In a new paper, Don’t Blame the Robots: Assessing the Job Polarization Explanation of Growing Wage Inequality, Economic Policy Institute President Lawrence Mishel, Center for Economic and Policy Research senior economist John Schmitt, and EPI economist Heidi Shierholz argue that that technological change cannot explain the wage patterns of the last three decades, especially those of the 2000s.
Some economists believe that technological change in how we produce goods and services has been expanding employment at the top—for lawyers, engineers, and computer programmers, for example—and at the bottom—for janitors, food preparation home health aides, and other low-wage service workers—while actively undermining employment opportunities in the middle. However, Mishel et al demonstrate that occupational employment trends actually provide little insight into the growth of wage inequality or wage deterioration among blue- and white-collar workers.
“Recent news coverage and public policy discussions of the labor market have focused on occupational employment growth patterns and the coming of the robots to explain the growth of wage inequality,” said Mishel. “Our focus needs to be on the widespread deterioration of wages, benefits and job quality in jobs at every skill and education level, rather than tracking the contours of employment shifts across occupations.”
The authors show that technological change has been reducing employment in middle-wage jobs since at least 1950, leading to less employment in blue-collar and administrative occupations and more employment in managerial, technical and professional occupations. However, before the late 1970s, this was associated with rapidly rising wages and flat or declining wage inequality, undermining the case for technology as the driver of the rising wage inequality and the eroding middle class wages that the labor market has experienced since the late 1970s.
The authors note that technology does shape occupational employment patterns over time, but demonstrate that such occupational employment shifts do not materially affect the wage gaps between occupations, and have little impact on overall wage inequality. Thus, the connections between technology-based changes in occupational employment and changes in the wage structure are extremely weak. For example, the employment share in jobs relatively unaffected by automation, such as low-wage service occupations—such as janitors, child care, food prep, health aides —was stable in the 1990s, but wages in these jobs markedly increased. Meanwhile, employment in these same occupations expanded more in the 2000s than in any of the last six decades, but real wages in the occupations actually declined. In fact, the paper finds that the large majority of the increase in wage inequality over the last three decades has occurred within given occupations and not between occupations, especially in the 2000s.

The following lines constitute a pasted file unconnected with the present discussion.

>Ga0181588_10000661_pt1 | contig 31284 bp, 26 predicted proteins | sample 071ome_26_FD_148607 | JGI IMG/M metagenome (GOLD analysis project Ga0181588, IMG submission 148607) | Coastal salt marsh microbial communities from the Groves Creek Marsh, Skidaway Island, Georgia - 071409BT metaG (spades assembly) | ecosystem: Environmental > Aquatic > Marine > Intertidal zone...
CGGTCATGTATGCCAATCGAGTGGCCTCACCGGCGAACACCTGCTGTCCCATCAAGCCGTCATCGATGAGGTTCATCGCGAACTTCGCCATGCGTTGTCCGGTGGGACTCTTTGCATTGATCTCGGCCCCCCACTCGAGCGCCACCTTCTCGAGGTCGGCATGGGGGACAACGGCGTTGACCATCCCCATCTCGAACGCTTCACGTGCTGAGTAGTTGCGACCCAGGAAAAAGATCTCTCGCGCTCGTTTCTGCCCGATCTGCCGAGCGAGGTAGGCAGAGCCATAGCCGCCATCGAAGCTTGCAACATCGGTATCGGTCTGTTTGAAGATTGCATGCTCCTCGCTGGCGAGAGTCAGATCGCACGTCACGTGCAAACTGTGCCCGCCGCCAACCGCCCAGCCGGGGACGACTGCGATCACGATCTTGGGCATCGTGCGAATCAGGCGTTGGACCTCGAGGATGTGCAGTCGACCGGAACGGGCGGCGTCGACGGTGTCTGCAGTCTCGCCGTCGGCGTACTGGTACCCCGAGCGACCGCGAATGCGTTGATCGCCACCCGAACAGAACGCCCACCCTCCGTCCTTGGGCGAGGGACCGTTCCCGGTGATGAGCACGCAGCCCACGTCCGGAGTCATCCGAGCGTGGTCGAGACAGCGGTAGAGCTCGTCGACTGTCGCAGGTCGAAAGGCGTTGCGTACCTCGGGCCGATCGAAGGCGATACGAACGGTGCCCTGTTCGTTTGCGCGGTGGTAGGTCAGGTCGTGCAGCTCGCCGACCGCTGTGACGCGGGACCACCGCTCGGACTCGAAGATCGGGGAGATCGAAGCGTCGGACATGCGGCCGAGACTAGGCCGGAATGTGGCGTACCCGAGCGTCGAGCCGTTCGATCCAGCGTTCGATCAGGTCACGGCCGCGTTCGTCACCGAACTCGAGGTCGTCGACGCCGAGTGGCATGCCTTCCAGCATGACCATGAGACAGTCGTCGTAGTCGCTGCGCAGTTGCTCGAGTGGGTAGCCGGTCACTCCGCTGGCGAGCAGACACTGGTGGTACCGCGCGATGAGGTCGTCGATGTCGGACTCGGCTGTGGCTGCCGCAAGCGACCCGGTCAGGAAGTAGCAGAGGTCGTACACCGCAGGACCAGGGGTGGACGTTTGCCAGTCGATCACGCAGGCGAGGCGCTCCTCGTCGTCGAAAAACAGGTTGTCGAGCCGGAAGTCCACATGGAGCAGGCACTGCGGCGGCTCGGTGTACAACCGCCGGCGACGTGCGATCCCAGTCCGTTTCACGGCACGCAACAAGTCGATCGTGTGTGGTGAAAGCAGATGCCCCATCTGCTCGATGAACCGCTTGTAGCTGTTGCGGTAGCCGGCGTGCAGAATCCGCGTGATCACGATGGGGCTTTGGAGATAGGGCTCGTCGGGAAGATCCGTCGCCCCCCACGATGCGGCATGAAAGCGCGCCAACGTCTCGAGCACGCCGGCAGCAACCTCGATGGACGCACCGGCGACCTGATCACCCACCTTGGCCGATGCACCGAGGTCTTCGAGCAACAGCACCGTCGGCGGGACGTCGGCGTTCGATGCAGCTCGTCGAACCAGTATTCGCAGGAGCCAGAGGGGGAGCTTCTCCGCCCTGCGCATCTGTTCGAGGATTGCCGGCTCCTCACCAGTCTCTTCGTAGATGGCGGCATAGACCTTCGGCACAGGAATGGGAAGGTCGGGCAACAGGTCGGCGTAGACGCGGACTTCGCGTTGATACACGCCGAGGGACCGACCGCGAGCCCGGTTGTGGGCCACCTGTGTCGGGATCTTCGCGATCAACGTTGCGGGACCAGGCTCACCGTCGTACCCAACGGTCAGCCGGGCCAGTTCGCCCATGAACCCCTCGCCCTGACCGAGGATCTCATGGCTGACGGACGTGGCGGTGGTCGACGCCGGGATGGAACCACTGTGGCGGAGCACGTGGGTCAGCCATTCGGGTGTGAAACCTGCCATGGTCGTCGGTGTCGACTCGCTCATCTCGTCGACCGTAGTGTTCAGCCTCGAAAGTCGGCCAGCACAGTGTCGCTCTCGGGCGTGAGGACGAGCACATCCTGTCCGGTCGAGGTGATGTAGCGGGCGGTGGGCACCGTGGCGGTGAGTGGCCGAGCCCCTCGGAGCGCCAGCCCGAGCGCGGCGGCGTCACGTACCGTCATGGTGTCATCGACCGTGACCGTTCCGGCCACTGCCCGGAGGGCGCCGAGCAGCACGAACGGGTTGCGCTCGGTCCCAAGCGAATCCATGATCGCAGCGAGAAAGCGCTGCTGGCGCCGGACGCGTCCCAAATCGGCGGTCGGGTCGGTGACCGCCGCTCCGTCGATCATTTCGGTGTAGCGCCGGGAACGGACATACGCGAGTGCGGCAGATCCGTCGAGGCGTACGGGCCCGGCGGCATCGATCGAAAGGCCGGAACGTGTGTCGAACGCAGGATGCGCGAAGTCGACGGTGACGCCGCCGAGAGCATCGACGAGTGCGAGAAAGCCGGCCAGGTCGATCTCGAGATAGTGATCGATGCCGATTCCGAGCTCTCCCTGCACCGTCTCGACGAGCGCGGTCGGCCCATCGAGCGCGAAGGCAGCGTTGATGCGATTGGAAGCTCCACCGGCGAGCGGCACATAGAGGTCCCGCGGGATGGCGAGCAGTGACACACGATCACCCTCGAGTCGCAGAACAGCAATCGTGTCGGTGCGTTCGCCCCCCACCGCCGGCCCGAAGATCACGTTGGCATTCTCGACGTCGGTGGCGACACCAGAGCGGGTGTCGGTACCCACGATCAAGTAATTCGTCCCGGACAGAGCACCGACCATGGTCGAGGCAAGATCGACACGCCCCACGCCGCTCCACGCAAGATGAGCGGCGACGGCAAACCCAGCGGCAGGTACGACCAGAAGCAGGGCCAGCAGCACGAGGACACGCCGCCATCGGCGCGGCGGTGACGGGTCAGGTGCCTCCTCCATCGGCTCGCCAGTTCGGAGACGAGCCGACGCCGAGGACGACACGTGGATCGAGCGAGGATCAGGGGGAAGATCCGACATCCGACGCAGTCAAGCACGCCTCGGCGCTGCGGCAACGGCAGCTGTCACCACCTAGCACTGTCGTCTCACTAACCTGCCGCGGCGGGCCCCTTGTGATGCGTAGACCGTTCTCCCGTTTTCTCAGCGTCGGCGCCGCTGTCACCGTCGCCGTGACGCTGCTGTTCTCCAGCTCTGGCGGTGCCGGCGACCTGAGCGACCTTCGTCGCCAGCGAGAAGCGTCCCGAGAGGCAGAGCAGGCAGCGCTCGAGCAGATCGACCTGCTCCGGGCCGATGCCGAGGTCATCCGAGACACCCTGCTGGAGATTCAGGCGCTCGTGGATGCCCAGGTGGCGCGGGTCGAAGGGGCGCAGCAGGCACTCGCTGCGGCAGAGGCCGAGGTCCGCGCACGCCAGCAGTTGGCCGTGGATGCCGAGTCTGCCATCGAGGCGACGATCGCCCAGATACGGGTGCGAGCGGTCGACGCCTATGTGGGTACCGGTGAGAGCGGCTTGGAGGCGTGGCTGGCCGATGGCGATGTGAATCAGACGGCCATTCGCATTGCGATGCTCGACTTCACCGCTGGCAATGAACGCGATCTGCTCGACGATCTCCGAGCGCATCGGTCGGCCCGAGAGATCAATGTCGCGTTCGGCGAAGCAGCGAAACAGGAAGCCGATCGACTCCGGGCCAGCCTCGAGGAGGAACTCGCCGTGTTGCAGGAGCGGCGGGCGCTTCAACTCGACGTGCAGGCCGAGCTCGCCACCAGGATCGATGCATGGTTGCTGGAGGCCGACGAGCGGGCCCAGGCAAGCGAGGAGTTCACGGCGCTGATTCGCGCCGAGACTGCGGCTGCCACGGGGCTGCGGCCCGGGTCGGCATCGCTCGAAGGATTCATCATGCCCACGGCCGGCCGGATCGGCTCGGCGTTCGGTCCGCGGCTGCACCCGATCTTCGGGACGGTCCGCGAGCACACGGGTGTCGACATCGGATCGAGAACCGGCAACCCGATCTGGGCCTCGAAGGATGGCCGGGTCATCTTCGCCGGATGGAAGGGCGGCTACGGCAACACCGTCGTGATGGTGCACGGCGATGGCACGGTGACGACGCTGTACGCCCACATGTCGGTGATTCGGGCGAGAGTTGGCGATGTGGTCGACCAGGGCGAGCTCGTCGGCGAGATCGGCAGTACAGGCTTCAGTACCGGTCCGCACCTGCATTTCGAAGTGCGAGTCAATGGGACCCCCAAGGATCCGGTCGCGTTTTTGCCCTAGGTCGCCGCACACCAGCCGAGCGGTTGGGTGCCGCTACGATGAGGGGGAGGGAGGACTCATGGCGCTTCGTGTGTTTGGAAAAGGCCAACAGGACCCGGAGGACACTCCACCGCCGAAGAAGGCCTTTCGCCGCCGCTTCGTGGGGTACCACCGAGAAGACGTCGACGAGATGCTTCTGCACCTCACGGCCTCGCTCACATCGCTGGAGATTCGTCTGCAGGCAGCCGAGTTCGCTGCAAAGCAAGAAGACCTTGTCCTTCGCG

“Our research shows that how quickly—or slowly—employment in an occupation has grown is not strongly related to how quickly—or slowly—wages have grown in that occupation,” said Shierholz. “If we want to know about the conditions of workers in low-wage occupations, we should focus on the factors suppressing their wage growth, and not on their recent occupational employment trends.”
Key findings of the paper include:
- Though much discussed, the phenomenon of job polarization—the expansion of occupational employment at the top and bottom of the wage scale but erosion among middle wage occupations—did not occur in the 2000s before the financial crisis. In particular, occupations paying more than average did not expand their share of employment between 2000 and 2007. Job polarization, therefore, cannot be considered a driver of the growth in wage inequality that occurred in the 2000s.
- Lower-wage service occupations, which are a recent focus of the job polarization story, have remained a small (less than 15 percent of all employment) and relatively stable share of total employment since the 1950s, though they grew in importance in the 2000s.
- Employment in all low-wage occupations, taken together, has been stable for the last three decades, representing a 21.1 percent share of total employment in 1979, 19.7 percent in 1999, and 20.0 percent in 2007. Employment trends in these low-wage occupations have not been a major factor determining the growth or decline in their wages.
- Changes in occupation employment patterns overall have not driven changes in the wage gaps between occupations, and have had even less impact on the overall wage structure. Therefore, even as technology alters occupation employment patterns it does not necessarily drive wage levels of occupations or overall wage inequality.
- Wage trends within occupations are much more important to wage inequality than changes across occupations, so focusing on occupation trends (either wage or employment) provides only limited insights into labor market dynamics.